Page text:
CSS Best practices - Need advice
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Hi there! I need some advice on best CSS practices as the available information is very contradictory.

Requirements: support all current browsers from IE 9 and up.

  • Question 1) Should media queries contain "@media only screen (min-width..." or just "@media (min-width"?

The question is if to include the words "only screen" or not.

I have read that there is reduced or amplified browser support (especially on IE) regarding specifying or not the render device, due to old standards.
That some browsers actually ignore the media queries if the words "only screen" are used - or the opposite. What is the best practice to get the most browser support - to include "only screen" or not?

  • Question 2) Should media queries contain "min-width" and "max-width. E.g: (min-width : 768px) and (max-width : 991px) ..(min-width : 992px) and (max-width : 1336px)? Or just min-width be used like the following example?

@media screen and (min-width: 1366px) {
}
@media screen and (min-width: 1440px) {
}
@media screen and (min-width: 1600px) {
}

I have read that if min-width and max-width are used, with current modern phones that use pixel abstraction (many pixels equal one pixel), there can be a gap between 991px and 992px for example, since because of this abstraction 991.4 pixels could occur and so there could be a particular screen size without any media queries. Is this true? What is the current best practice?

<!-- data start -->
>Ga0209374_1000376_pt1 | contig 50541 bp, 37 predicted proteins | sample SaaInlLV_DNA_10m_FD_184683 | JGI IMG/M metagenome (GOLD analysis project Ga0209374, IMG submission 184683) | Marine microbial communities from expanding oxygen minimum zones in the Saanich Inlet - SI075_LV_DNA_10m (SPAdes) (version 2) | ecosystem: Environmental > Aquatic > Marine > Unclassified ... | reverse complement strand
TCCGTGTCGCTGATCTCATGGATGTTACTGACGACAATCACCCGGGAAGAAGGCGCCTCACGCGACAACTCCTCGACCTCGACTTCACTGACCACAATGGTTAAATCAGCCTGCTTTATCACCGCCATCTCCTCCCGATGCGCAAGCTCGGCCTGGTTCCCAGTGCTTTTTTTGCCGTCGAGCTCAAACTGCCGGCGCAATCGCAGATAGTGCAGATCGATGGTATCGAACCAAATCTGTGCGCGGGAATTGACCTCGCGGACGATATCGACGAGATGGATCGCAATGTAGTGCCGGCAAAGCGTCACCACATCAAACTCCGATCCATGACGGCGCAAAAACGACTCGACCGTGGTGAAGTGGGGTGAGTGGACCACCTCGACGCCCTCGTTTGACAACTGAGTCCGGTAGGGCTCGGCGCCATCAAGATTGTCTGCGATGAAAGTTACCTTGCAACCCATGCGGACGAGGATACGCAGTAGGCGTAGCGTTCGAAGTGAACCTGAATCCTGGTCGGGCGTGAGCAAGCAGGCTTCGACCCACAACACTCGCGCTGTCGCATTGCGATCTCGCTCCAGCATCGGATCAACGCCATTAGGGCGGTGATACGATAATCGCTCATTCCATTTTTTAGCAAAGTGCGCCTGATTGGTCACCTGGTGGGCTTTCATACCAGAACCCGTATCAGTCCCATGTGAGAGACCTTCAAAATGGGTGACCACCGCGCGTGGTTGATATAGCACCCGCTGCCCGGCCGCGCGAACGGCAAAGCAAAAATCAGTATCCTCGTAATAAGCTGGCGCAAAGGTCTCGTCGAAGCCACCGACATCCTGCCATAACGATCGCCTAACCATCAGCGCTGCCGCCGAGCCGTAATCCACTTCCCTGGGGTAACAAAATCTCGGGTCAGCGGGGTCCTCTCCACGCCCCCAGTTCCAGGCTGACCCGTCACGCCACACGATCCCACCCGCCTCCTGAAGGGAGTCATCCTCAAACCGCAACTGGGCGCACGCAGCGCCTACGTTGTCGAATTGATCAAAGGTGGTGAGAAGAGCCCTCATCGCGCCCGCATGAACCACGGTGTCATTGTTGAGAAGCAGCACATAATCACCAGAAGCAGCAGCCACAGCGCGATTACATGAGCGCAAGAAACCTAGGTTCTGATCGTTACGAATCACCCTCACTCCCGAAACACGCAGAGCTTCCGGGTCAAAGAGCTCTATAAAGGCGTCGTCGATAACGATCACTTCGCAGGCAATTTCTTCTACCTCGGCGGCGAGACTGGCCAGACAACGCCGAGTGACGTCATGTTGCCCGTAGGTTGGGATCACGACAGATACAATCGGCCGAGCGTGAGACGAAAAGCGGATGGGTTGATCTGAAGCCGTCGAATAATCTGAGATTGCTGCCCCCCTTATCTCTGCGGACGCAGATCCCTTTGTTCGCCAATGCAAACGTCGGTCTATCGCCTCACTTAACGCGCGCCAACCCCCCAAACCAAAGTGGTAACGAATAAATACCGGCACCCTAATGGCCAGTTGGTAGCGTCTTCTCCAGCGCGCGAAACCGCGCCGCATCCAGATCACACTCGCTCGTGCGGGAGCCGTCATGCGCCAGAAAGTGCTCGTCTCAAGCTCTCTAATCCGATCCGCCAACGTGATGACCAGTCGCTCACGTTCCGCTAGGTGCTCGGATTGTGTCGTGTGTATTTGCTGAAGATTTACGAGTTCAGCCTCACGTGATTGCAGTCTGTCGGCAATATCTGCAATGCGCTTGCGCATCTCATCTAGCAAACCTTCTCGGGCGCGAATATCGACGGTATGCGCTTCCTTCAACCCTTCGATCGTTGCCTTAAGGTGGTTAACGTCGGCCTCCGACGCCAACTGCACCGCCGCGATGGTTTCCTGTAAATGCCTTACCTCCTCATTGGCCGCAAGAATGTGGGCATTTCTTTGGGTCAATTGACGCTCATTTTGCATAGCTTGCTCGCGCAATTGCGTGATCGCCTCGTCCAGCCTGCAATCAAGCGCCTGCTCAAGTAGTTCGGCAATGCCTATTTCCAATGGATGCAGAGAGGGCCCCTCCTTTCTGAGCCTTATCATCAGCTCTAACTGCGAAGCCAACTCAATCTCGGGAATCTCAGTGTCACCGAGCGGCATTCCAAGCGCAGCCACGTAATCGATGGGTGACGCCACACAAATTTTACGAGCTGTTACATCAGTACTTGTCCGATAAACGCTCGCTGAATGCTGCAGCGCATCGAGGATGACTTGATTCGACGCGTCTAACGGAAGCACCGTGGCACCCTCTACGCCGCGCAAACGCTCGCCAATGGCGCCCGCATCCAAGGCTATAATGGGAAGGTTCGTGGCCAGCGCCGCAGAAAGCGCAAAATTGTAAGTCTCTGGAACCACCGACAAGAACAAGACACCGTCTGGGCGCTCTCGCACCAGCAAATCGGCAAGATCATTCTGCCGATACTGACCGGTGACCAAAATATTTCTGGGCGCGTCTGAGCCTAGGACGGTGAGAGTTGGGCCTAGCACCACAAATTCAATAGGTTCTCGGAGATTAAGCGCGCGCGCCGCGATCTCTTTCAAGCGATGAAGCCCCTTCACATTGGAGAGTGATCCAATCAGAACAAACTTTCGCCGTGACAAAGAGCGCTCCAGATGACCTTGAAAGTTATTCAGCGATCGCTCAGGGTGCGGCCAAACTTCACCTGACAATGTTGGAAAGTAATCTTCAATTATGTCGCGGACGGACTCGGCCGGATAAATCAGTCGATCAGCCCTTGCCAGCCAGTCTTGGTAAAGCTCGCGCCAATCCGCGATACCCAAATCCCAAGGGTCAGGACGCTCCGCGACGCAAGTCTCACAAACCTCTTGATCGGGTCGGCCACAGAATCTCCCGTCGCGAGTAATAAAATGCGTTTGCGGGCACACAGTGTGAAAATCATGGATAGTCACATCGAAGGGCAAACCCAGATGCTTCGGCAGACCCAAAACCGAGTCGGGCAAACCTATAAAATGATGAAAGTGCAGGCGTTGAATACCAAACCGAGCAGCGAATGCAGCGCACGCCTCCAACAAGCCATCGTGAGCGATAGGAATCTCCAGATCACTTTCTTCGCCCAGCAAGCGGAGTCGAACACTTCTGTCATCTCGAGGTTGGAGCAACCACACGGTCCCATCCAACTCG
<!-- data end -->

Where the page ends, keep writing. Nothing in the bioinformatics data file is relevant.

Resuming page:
• **Question 3) "Mobile first". What is the recommended way to get the best support up to IE 9? Should I use approach A or approach B?

Approach A:

.myClass {
//Mobile stuff
}
@media (max-width : 320px) {
//Mobile stuff
}
@media (min-width : 321px) and (max-width : 480px) {
//Bigger Mobile
}
... bigger screens

Approach B:

.myClass {
//Desktop stuff
}
@media (max-width : 320px) {
//Mobile stuff
}
@media (min-width : 321px) and (max-width : 480px) {
//Bigger Mobile
}
...bigger screens

Even most sites recommend approach A, others say that approach B should be used to support IE 9. Or that if approach A is used, then certain polyfills should be added to support IE 9. What is the best recommended way given this restriction and which implementation do you recommend today in 2018? There is so much contradictory information.

  • **Question 4) What are the current standard polyfills recommended and how would the HEAD look like with any scripted conditionals for current best practices?

Thank you!

Tags
css

Crowdsource coding tasks.

2 Solutions